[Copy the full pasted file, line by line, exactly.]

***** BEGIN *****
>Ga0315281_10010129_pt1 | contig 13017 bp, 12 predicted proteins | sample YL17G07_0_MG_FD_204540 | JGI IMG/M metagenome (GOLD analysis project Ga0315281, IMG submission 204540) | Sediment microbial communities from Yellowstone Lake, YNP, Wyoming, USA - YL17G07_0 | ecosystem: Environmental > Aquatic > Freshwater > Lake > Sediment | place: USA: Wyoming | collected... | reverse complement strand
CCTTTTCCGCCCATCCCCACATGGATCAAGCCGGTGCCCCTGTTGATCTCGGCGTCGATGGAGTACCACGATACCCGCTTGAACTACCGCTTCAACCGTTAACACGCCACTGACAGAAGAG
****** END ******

>Ga0315281_10010129_pt1 | contig 13017 bp, 12 predicted proteins | sample YL17G07_0_MG_FD_204540 | JGI IMG/M metagenome (GOLD analysis project Ga0315281, IMG submission 204540) | Sediment microbial communities from Yellowstone Lake, YNP, Wyoming, USA - YL17G07_0 | ecosystem: Environmental > Aquatic > Freshwater > Lake > Sediment | place: USA: Wyoming | collected... | reverse complement strand
CCTTTTCCGCCCATCCCCACATGGATCAAGCCGGTGCCCCTGTTGATCTCGGCGTCGATGGAGTACCACGATACCCGCTTGAACTACCGCTTCAACCGTTAACACGCCACTGACAGAAGAG